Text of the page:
Wednesday, April 14, 2004

Nursing Homes Shortchanged in OSHA Inspection Targeting Program

OSHA announced its 2004 site-specific targeting (SST) plan earlier this week. The SST will focus on approximately 4,000 high-hazard worksites.
This year's program is effective April 19 and will initially cover about 4,000 individual worksites on the primary list that reported 15 or more injuries or illnesses resulting in days away from work, restricted work activity, or job transfer for every 100 full-time workers (known as the DART rate). The primary list will also include sites based on a "Days Away from Work Injury and Illness" (DAFWII) rate of ten or higher (ten or more cases that involve days away from work per 100 full-time employees).
OSHA will once again add nursing homes to the SST. For the past two years, nursing homes were covered instead under a separate National Emphasis Program that OSHA abruptly cancelled last year.
The "National Emphasis Program for Nursing and Personal Care Facilities" was an attempt by OSHA to show that it was serious about ergonomics. Nursing home workers, as Henshaw said, had 2 1/2 times as many injuries and illnesses as private sector workers. And over half of those injuries are from overexertion and other ergonomic problems. (And just to put all of this in perspective, OSHA estimated during the Clinton administration ergonomic hearings that only around one-half of all ergonomic injuries were even reported.)

Nursing homes had been part of OSHA's regular "Site Specific Targeting" program. In fact, 2500 nursing and personal care facilities, out of a total of 13,000 in the private sector, were notified by OSHA last year that their injury and illness rates were higher than average and that they therefore had a higher than average chance of being inspected. Approximately 800 nursing homes would have been inspected under the targetting program, but Henshaw announced that under the NEP, 1000 would be inspected.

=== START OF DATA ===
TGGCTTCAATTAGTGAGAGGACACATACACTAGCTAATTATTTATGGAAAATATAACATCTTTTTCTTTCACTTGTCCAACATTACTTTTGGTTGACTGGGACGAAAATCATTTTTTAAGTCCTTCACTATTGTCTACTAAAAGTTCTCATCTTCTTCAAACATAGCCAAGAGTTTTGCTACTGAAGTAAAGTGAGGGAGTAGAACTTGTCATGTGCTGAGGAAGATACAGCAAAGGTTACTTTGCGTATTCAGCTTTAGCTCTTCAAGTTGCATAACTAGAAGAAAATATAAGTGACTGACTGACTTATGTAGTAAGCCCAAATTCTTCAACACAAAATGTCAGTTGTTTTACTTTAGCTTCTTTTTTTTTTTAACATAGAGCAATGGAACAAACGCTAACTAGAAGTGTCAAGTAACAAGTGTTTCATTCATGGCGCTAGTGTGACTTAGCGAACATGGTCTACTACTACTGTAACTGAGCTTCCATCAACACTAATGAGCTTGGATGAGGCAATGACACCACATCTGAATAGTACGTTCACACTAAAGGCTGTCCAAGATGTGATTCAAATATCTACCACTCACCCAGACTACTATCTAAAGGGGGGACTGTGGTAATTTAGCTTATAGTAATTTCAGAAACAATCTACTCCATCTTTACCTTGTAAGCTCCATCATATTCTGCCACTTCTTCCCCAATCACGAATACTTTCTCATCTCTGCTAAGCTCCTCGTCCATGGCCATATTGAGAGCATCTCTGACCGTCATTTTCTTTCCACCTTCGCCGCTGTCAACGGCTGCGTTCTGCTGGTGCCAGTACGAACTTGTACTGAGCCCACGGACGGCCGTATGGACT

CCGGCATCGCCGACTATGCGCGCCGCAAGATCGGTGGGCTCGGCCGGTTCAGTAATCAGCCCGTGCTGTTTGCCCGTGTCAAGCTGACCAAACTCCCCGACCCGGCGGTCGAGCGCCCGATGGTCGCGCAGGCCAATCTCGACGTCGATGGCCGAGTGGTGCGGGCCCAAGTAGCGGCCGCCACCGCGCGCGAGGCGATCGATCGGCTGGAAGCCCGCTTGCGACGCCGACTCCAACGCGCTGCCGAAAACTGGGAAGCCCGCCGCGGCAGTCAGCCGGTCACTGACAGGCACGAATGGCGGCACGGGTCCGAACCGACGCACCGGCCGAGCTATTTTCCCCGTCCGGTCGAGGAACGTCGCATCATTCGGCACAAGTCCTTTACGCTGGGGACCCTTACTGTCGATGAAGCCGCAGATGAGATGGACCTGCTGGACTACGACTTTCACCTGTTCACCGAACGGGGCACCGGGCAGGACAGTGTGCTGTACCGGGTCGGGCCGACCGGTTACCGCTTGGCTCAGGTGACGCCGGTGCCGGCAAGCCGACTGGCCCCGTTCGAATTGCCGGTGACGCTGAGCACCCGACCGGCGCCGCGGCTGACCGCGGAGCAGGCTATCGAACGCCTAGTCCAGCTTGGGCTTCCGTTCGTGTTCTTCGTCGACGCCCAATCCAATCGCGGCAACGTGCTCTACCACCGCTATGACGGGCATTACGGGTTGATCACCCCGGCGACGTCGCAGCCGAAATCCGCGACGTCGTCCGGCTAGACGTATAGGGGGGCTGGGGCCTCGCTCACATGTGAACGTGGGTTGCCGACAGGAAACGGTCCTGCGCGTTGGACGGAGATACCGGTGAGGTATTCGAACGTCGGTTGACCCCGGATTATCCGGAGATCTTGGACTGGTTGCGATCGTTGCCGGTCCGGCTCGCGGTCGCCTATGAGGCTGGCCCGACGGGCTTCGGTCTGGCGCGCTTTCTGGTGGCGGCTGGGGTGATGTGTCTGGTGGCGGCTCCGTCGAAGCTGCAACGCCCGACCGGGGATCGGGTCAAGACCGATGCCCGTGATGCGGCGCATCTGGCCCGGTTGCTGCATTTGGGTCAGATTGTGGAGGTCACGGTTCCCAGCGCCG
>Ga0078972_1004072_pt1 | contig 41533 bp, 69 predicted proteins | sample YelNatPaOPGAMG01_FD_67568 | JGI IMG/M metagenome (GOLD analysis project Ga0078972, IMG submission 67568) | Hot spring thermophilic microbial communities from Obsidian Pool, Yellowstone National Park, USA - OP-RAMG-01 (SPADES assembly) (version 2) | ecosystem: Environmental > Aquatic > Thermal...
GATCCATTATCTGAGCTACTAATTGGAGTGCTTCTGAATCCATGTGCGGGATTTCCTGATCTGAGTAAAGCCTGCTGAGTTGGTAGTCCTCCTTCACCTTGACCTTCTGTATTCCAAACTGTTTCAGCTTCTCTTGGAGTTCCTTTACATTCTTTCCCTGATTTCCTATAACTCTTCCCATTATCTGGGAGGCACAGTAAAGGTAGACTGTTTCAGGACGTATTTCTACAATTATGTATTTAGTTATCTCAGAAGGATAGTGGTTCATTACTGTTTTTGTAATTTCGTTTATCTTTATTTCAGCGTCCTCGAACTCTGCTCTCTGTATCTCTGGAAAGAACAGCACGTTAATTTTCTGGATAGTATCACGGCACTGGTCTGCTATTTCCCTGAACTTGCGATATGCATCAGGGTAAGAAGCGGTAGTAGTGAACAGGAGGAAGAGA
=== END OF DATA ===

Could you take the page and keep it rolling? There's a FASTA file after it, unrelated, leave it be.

Although a central focus of the the NEP was ergonomics, OSHA only had a handful of citations and paltry fines to show for itself at the conclusion of the program.

But too many nursing home still have DART and DAFWII rates that qualify for targeted inspections in 2004, so instead of inspecting all of the nursing homes that have high enough injury and illness rates (as it does with all other industries), OSHA has decided that
Only the highest 50% rated establishments in these three SIC Codes with either a DART rate at or above 15.0 or a DAFWII case rate at or above 10.0 are included in the Primary List. No establishments in these three SIC Codes are added to the Secondary List.
The Secondary List includes businesses with slightly lower rates that are inspected when an area office finishes the primary list early.

OSHA's logic never fails to mystify me: Because there are so many hazardous nursing homes, we are only going to inspect half as many as other, less hazardous industries. And even if you finish your first list, instead of inspecting the other half of the nursing homes that were left off the list, you have to inspect other industries that have even fewer injuries.